"I like to say it's rather like being an archaeologist and opening up a tomb in a pyramid and finding an astronaut sitting inside. It shouldn't be there."
The mountains are believed to have been a key nucleation point for the vast East Antarctic Ice Sheet.
It is thought that as Earth's climate cooled just over 30 million years ago, the snows that fell on the mountains produced mighty glaciers, which then merged to form one giant spreading ice-mass.


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A better understanding of these events could give clues as to how Antarctica might evolve in the coming centuries if, as expected, the Earth continues its current warming trend.
The AGAP project is a flagship endeavour of International Polar Year - the global science community's concerted push to try to answer the big questions about the Earth's northern and southern extremes.
The challenging nature of the expedition has required that expertise be drawn from across the polar community. Supplying such remote camps is a major logistical exercise; working in them - at temperatures 30-40 degrees below zero Celsius - is bound to be physically demanding.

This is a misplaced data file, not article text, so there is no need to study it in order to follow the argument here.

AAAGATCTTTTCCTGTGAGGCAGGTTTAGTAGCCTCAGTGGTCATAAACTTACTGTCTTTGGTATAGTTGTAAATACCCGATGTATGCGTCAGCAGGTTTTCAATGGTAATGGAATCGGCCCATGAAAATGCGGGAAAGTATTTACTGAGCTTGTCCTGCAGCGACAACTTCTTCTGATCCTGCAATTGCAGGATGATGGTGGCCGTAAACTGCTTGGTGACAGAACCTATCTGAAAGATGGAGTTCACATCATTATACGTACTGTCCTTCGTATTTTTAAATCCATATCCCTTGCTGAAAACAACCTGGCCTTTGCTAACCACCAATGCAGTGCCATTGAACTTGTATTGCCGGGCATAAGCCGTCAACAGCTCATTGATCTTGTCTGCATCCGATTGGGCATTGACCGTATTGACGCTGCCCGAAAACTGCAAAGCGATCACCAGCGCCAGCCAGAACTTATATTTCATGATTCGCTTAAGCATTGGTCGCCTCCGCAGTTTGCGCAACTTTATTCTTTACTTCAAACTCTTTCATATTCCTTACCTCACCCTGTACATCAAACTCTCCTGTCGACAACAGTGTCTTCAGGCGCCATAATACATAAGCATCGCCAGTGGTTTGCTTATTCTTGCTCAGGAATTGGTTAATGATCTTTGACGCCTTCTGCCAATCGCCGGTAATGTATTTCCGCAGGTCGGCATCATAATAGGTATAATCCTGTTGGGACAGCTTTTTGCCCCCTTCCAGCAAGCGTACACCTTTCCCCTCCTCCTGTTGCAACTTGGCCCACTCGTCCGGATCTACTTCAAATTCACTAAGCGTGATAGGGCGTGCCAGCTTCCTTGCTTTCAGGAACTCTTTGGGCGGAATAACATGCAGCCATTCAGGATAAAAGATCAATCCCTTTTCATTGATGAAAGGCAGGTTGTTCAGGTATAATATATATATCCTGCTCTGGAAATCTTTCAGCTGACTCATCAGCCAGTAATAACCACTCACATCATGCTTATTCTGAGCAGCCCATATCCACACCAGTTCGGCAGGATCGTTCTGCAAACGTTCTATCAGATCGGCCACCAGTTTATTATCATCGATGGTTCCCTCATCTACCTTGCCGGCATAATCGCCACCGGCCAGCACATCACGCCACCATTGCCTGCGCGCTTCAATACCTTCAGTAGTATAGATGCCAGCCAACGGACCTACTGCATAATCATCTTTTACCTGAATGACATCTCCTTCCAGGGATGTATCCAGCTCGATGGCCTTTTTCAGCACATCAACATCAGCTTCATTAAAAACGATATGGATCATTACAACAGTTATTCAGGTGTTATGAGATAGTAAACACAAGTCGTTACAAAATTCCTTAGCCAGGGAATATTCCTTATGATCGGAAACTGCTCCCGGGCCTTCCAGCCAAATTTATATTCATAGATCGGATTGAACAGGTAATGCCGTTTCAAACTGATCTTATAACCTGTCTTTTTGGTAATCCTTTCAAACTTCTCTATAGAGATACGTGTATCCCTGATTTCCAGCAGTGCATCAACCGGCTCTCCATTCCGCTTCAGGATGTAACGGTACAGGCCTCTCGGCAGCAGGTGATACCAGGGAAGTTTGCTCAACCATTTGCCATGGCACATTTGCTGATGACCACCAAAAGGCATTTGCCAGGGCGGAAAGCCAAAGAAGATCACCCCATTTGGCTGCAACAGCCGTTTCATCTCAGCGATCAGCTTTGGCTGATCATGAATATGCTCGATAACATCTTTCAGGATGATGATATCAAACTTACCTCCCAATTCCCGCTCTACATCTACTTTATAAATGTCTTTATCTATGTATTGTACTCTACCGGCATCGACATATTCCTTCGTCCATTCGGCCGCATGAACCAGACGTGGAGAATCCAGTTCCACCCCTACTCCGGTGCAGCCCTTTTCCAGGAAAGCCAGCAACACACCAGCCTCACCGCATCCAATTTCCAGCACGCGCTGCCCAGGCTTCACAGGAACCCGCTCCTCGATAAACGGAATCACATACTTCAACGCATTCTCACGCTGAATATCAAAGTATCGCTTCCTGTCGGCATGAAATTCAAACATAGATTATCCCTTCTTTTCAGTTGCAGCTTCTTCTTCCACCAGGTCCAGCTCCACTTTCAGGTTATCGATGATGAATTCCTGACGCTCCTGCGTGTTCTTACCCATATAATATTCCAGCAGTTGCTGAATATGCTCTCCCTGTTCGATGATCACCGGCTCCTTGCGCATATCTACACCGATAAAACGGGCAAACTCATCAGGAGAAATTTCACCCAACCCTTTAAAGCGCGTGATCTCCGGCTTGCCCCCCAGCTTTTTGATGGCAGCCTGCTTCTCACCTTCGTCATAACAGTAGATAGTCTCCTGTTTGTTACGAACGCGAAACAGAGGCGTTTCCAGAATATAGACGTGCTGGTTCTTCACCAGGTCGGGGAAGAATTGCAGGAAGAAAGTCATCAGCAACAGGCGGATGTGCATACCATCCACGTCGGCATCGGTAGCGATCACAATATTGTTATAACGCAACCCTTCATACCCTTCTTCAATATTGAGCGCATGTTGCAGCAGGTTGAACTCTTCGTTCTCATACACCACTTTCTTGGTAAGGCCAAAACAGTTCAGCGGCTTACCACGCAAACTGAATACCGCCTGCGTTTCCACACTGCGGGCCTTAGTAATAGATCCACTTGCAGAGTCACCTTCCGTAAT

Two survey aircraft will sweep back and forth across the ice to map the shape of the mountains. The planes will be equipped with ice-penetrating radar and instruments to measure the local gravitational and magnetic fields.
Ice core (CNRS)
Air bubbles trapped in old ices record environmental conditions
Information on the deeper structure of the Gamburtsevs will come from a network of seismometers that will listen to earthquake signals passing through the rock from the other side of the globe.
"We'll map everything from the detailed ripples on the surface of the ice sheet down to the temperature structure hundreds of kilometres in the Earth, so we'll have everything from the layering in the ice to what the nature of the rocks are," said Dr Bell.
Another important aim of the project is to find a place to drill for ancient ices. By examining bubbles of air trapped in compacted snow, it is possible for researchers to glean details about past environmental conditions.
Not only can they see concentrations of carbon dioxide and methane - the two principal human-produced gases now blamed for global warming - but they can also gauge past temperatures from the samples.
Somewhere in the Gamburtsev region there could be a location were it is possible to drill down to ices that are more than a million years old. This is at least 200,000 years older than the most ancient ices currently in the possession of scientists.
The expedition gets under way in the next few weeks and will take some two-and-a-half months to complete.


  1. I hope they're on the lookout for Cyclopean cities.

  2. I hope they do find some ruins! I'm hoping their not on the menu though. Have to watch out for those protoplasmic horrors from beyond. There's more to come Trey & thanks for the comment!